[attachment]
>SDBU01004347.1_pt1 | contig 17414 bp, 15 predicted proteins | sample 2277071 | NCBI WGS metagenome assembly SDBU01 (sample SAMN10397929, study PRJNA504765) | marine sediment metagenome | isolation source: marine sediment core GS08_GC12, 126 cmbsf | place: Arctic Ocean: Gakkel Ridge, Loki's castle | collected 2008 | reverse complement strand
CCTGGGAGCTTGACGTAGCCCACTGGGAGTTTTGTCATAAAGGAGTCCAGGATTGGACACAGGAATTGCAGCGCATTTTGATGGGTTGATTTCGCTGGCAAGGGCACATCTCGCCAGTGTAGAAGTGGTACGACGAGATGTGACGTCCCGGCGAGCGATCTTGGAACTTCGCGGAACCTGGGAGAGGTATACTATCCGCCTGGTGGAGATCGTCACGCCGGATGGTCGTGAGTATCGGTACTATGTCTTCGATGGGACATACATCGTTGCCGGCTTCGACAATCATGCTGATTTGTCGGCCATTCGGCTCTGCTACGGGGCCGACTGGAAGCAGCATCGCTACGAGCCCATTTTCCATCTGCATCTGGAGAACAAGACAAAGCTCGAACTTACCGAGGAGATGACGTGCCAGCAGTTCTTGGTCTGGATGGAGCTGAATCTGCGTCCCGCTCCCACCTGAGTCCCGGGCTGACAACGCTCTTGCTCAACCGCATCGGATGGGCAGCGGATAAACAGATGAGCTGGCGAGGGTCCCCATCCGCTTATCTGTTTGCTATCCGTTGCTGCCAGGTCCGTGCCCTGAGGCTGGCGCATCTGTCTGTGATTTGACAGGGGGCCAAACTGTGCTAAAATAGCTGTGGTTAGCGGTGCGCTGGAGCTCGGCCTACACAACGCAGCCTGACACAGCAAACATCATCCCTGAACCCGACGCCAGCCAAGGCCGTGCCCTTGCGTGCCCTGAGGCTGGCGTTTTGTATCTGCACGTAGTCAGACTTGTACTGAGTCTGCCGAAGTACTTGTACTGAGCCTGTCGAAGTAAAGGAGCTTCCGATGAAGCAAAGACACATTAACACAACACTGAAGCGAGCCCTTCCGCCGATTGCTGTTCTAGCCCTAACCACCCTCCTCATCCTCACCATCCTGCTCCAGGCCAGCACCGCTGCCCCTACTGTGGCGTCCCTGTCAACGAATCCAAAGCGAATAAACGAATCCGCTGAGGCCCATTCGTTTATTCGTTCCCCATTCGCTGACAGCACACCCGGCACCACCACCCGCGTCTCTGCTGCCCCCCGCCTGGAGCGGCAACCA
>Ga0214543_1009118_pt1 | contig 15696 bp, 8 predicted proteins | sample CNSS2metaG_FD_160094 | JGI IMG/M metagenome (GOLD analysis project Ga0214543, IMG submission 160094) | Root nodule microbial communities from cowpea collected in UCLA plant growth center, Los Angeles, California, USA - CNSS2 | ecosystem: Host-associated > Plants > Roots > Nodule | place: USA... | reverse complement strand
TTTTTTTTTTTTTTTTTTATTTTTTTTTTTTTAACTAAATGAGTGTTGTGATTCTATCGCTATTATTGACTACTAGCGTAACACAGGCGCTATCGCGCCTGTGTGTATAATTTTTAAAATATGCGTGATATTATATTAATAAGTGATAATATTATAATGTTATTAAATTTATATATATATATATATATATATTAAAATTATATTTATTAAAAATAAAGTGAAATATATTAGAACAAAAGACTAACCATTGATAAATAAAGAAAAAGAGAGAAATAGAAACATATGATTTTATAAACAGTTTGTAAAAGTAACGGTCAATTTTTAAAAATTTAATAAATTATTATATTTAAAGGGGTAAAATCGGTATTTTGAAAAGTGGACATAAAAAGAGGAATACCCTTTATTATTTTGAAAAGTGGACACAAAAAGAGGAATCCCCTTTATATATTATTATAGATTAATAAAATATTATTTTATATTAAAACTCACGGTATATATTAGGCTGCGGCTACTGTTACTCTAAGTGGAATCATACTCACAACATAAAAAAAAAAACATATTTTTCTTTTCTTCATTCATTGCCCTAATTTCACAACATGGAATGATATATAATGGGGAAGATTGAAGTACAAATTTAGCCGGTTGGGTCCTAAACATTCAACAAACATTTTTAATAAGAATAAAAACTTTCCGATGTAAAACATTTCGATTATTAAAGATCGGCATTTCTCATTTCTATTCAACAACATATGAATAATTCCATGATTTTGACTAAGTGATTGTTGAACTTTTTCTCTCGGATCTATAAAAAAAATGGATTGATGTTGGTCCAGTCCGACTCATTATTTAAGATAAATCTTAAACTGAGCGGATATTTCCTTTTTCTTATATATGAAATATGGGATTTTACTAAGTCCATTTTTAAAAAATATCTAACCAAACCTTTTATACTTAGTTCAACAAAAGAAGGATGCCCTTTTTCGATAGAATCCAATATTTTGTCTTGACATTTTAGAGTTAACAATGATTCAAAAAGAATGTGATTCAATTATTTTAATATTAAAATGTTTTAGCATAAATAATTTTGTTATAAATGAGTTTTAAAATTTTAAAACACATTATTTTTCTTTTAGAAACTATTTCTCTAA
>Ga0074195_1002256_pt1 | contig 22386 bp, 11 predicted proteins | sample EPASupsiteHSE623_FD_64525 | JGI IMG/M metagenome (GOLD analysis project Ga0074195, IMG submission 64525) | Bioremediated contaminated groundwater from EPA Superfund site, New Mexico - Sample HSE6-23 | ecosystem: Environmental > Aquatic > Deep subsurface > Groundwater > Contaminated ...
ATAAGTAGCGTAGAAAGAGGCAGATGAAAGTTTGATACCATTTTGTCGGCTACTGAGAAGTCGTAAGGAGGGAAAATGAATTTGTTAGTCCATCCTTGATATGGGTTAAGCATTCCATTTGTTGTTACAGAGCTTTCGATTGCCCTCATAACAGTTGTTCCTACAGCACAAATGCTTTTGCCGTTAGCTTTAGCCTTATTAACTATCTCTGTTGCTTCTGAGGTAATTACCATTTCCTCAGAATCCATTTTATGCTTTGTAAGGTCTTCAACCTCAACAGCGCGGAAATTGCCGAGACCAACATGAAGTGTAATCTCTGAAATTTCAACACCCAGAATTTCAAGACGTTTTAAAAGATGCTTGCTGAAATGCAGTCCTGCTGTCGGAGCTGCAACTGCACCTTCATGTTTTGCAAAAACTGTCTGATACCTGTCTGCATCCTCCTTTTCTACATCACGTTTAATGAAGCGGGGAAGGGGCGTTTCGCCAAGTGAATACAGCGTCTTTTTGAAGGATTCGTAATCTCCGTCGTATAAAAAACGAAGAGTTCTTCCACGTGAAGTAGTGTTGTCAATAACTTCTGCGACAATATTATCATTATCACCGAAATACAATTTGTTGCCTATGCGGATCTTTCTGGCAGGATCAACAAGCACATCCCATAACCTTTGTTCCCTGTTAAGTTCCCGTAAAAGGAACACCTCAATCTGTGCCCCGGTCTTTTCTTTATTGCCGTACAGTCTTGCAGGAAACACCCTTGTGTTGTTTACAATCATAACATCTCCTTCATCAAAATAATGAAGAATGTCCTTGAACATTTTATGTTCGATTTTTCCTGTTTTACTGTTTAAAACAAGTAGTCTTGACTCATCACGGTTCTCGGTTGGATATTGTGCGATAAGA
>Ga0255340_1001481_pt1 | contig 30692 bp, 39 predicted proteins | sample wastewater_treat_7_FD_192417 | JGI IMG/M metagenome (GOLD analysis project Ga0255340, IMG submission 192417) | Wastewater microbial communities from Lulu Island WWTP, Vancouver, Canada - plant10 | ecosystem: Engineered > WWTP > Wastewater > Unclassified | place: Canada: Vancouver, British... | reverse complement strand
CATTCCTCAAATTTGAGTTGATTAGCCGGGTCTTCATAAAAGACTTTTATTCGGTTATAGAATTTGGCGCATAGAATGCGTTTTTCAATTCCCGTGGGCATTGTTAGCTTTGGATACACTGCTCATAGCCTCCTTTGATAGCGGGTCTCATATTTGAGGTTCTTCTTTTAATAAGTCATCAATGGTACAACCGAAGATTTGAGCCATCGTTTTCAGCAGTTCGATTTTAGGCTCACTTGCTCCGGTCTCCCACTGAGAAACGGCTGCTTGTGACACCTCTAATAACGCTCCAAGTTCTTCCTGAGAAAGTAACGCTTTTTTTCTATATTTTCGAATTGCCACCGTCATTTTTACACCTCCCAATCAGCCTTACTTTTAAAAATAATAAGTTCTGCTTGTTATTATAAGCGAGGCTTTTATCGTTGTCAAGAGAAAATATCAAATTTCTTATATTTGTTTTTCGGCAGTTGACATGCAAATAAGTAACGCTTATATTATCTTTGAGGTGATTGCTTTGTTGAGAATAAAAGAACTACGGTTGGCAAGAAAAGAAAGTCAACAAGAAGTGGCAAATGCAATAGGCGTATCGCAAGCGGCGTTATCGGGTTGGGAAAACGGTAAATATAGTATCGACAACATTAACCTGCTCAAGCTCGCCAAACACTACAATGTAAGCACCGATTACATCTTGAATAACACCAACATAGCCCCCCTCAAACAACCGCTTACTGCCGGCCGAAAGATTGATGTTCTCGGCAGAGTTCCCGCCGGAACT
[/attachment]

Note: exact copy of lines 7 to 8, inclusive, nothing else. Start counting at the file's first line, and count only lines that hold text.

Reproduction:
>Ga0255340_1001481_pt1 | contig 30692 bp, 39 predicted proteins | sample wastewater_treat_7_FD_192417 | JGI IMG/M metagenome (GOLD analysis project Ga0255340, IMG submission 192417) | Wastewater microbial communities from Lulu Island WWTP, Vancouver, Canada - plant10 | ecosystem: Engineered > WWTP > Wastewater > Unclassified | place: Canada: Vancouver, British... | reverse complement strand
CATTCCTCAAATTTGAGTTGATTAGCCGGGTCTTCATAAAAGACTTTTATTCGGTTATAGAATTTGGCGCATAGAATGCGTTTTTCAATTCCCGTGGGCATTGTTAGCTTTGGATACACTGCTCATAGCCTCCTTTGATAGCGGGTCTCATATTTGAGGTTCTTCTTTTAATAAGTCATCAATGGTACAACCGAAGATTTGAGCCATCGTTTTCAGCAGTTCGATTTTAGGCTCACTTGCTCCGGTCTCCCACTGAGAAACGGCTGCTTGTGACACCTCTAATAACGCTCCAAGTTCTTCCTGAGAAAGTAACGCTTTTTTTCTATATTTTCGAATTGCCACCGTCATTTTTACACCTCCCAATCAGCCTTACTTTTAAAAATAATAAGTTCTGCTTGTTATTATAAGCGAGGCTTTTATCGTTGTCAAGAGAAAATATCAAATTTCTTATATTTGTTTTTCGGCAGTTGACATGCAAATAAGTAACGCTTATATTATCTTTGAGGTGATTGCTTTGTTGAGAATAAAAGAACTACGGTTGGCAAGAAAAGAAAGTCAACAAGAAGTGGCAAATGCAATAGGCGTATCGCAAGCGGCGTTATCGGGTTGGGAAAACGGTAAATATAGTATCGACAACATTAACCTGCTCAAGCTCGCCAAACACTACAATGTAAGCACCGATTACATCTTGAATAACACCAACATAGCCCCCCTCAAACAACCGCTTACTGCCGGCCGAAAGATTGATGTTCTCGGCAGAGTTCCCGCCGGAACT